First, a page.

The Hancock-Henderson Quill, Inc.
Greet’ns to ever one in western Illinois, and to all readers of The Quill.
Here we are into a new year with a fresh start. Isn’t it a great privilege to move on into another calendar year with all its challenges, sorrows, and joys. It’s an opportunity not granted ever one as we reflect back on loved ones pass’n.
With the recent holidays only a fond memory, I reflect back on the many good times with family and friends, the good food, fellowship, and my, the many good Christmas carols.
One of those songs stick in my mind so I’m share’n its story with you’ns as told by Barbara Craig. It goes as follows:
THE SECRET OF THE BULLFINCH
At a quaint German inn near the Austrian border, the bullfinch perched in its cage in the dining room, where it regularly serenaded customers.
One warm, spring morning in 1854, only one guest sat in the dining room, but he was an impressive personage indeed. His name was Ludwig Eck, the concertmaster of the Berlin Cathedral Choir.
Eck had been enjoying a quiet breakfast, at least, until the bird chirped its song. As the melody filled the air, a bewildered expression covered his face.
“Shall I remove the bird cage?” asked the waiter, who had noticed Eck’s puzzled look.
“No,” said the concertmaster, and in an effort to explain, he continued, “I’s the song the bird is singing. That song has been on my mind for so long, I thought for a moment I was humming it to myself.” Seven years earlier, Eck had been asked by officials of his celebrated choral group to find the composer of the tune.
“The emperor himself has requested that the person who wrote the song be found,” explained the concertmaster. “The song has no name above it in our hymn book, but it has become a great favorite of the emperor. He wants to meet the person who wrote it.”
For seven long years, Eck had searched for the composer of the emperor’s favorite hymn. He had traveled to all corners of Germany and to nearby countries in his quest. He had investigated every rumor and even rumors of rumors about the song. His search had caused him to neglect his work as concertmaster, but he had never yet come close to finding who wrote the tune.
“Where did you get that bird?” Eck asked the waiter. He did not know, but offered to check with the owner of the inn. The waiter was gone no more than five minutes, but to Eck it seemed an eternity. The concertmaster impatiently strummed his fingers on the table and ignored the breakfast in front of him. Deep down, he sensed his search would soon be over.
The bullfinch came from a Felix Gruber, a student at St. Peter’s Abbey across the border in Austria, the waiter told Eck when he returned. “Felix trained it to sing the song. Students at the abbey often train birds to sing and then sell them.”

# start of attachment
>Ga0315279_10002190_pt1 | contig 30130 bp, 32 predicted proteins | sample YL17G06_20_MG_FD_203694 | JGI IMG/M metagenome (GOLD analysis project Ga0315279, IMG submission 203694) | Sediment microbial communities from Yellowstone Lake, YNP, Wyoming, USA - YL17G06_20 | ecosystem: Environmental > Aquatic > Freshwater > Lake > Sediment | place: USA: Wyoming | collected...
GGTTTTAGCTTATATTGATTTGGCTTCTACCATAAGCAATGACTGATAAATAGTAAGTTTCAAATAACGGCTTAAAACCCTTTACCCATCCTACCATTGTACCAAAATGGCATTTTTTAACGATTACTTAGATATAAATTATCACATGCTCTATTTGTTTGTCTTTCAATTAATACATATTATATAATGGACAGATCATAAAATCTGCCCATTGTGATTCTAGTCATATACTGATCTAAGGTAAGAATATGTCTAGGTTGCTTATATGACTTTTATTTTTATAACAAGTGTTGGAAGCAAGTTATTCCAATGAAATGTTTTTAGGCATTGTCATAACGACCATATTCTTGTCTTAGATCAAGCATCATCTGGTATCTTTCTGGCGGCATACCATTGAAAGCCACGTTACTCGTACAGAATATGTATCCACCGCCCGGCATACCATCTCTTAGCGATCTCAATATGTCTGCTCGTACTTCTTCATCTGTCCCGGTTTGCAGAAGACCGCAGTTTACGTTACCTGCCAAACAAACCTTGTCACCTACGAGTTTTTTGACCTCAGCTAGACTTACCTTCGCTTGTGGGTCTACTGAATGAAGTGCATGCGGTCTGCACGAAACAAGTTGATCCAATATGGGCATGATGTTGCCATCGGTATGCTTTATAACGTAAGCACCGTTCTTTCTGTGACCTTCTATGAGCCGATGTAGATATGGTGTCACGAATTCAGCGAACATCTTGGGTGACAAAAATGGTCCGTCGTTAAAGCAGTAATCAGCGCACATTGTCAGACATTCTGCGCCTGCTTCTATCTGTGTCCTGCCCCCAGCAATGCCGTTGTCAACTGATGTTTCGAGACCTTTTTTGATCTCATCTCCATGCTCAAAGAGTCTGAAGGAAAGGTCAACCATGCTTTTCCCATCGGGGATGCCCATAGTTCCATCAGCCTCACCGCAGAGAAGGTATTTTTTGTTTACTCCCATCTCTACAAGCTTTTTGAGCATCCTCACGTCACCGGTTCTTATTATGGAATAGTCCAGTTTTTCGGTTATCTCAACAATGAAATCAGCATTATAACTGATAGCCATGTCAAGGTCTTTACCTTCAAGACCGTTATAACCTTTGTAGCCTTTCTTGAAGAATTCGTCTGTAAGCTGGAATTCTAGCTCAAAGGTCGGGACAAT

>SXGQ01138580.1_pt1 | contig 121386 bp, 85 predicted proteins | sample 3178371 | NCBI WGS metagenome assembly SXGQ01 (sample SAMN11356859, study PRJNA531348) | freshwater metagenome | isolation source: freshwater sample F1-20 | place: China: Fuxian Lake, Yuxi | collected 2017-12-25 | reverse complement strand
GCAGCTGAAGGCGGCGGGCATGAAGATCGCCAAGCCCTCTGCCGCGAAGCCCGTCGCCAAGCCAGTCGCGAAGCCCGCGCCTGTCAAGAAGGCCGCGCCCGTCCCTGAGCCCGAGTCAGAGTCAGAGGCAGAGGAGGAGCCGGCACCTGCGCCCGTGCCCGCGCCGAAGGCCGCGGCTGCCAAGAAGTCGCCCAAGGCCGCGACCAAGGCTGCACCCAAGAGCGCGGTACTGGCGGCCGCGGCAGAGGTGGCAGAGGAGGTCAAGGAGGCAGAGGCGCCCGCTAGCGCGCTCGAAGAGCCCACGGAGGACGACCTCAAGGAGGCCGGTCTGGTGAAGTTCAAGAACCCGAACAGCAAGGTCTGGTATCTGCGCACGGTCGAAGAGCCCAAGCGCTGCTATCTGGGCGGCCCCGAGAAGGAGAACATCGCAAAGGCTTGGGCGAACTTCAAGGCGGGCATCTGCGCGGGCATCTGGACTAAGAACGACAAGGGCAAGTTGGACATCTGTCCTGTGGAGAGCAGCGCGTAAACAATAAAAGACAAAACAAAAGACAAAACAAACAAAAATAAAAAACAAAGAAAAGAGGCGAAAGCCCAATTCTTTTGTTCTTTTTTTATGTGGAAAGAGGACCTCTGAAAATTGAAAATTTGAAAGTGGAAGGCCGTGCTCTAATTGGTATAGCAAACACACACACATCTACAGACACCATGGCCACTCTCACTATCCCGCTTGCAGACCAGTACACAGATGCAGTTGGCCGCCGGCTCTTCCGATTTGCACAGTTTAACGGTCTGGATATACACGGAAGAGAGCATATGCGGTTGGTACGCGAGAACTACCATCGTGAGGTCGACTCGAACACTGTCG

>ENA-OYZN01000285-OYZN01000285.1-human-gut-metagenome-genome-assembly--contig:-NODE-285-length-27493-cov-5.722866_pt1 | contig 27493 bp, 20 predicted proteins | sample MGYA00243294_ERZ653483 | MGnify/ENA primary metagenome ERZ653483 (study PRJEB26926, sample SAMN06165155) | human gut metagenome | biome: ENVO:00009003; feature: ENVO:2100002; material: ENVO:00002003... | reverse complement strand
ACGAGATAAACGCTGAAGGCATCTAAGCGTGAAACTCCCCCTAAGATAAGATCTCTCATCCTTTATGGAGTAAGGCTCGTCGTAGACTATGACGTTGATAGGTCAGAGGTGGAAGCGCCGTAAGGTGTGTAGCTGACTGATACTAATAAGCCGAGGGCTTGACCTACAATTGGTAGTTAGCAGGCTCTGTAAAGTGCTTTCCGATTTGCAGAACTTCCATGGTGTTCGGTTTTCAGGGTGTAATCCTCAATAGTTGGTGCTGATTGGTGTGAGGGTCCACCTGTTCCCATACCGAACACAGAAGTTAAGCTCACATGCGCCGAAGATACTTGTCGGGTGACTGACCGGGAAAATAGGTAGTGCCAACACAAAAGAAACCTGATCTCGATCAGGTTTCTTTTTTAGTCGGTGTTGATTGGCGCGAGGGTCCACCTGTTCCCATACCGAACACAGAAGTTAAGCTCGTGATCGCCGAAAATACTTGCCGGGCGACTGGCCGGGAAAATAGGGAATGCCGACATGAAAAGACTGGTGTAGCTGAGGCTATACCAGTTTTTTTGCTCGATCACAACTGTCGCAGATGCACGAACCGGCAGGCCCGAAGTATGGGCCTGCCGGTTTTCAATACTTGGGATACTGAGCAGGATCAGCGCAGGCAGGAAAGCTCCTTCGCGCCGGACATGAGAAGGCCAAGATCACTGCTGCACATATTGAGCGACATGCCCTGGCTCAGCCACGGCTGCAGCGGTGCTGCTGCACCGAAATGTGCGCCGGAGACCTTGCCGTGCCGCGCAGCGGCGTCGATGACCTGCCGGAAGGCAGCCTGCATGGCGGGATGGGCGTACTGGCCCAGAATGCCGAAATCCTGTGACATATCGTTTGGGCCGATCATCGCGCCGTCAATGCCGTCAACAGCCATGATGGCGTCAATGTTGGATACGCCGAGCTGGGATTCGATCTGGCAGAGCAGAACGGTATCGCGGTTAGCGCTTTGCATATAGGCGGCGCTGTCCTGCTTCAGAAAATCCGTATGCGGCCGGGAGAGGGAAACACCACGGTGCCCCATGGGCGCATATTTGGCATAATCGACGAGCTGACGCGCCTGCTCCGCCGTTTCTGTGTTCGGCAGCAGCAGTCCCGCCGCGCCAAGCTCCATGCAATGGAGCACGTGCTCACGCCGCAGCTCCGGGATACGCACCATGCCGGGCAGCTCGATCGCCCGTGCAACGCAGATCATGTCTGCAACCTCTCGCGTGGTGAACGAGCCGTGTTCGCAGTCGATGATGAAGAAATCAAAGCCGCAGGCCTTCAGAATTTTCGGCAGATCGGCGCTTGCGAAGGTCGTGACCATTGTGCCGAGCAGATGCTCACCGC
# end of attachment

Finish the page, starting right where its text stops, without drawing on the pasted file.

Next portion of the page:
Within the hour, Eck was on his way to the abbey, which was located near Salzburg.
The abbot at St. Peter’s couldn’t believe that one of his students trained the bird. “We have disciplined students for doing such a thing. Here, we feel it is a cruel practice to cage a bird and deprive one of God’s creatures of its freedom.”
Nevertheless, the concertmaster insisted on speaking to Felix Gruber. “I am on my emperor’s business,” he said.
A few minutes later, the youth, who was about fifteen, stood in the abbot’s office. “Yes, sir,” he said with reluctance, eyeing the abbot nervously as he did, “I trained the bullfinch to sing the song.”
“Who taught you the song?”
“My father,” said the youth.
“And where did he learn it?” Eck asked. The distinguished concertmaster almost leapt for joy when he heard the answer.
“My father,” said the young man with a trace of pride, “wrote the music, and his friend wrote the words.”
Felix was not disciplined for training the bullfinch, even though he had violated the school’s rules. The abbot was in a forgiving mood. After all, it wasn’t every day he had an emissary of the Emperor of Germany in his office.
The following week, Eck, accompanied by young Gruber, arrived in the village of Hallein, where the student’s father was the organist at the local church.
Franz Gruber acknowledged his part in the creation of the song. “It happened many years ago---on Christmas Eve in 1818, to be exact. At the time I was the organist at St. Nicholas Church in Oberndorf. The organ broke down, and for a while it seemed we would not have any music at our Christmas service.
“Father Joseph Mohr, who is dead now, had composed a poem about the birth of Christ. At his request, I put music to the words and performed it on my guitar at the Christmas mass.
“We never expected to play the song again, but it became quite popular. People began singing it at Christmas in villages all over the Tyrolean Mountains.”
Gruber didn’t realize just how far the popularity of their song had spread. “Father Mohr and I knew it was a great favorite where we lived. We were unaware our music had traveled to distant lands.”
The church organist was invited to meet the emperor of Germany. “He’s been waiting a long time to meet the person who created “’The Song from Heaven,’” Eck said to Gruber.
“’The Song from Heaven’?” Gruber was puzzled.
“That is what we call your song in Germany, said the concertmaster. “What do you call your song here?”
“We call it what Father Mohr called it when he wrote his poem,” said Gruber. “’Silent Night.’”
Thar ya has it then, the Secret of the Bullfinch.
Where ever ya is, what ever ya be a do’in, BE A GOOD ONE!
Hope’n to see you’ns in church Sunday.
Keep on Smile’n
Catch ya later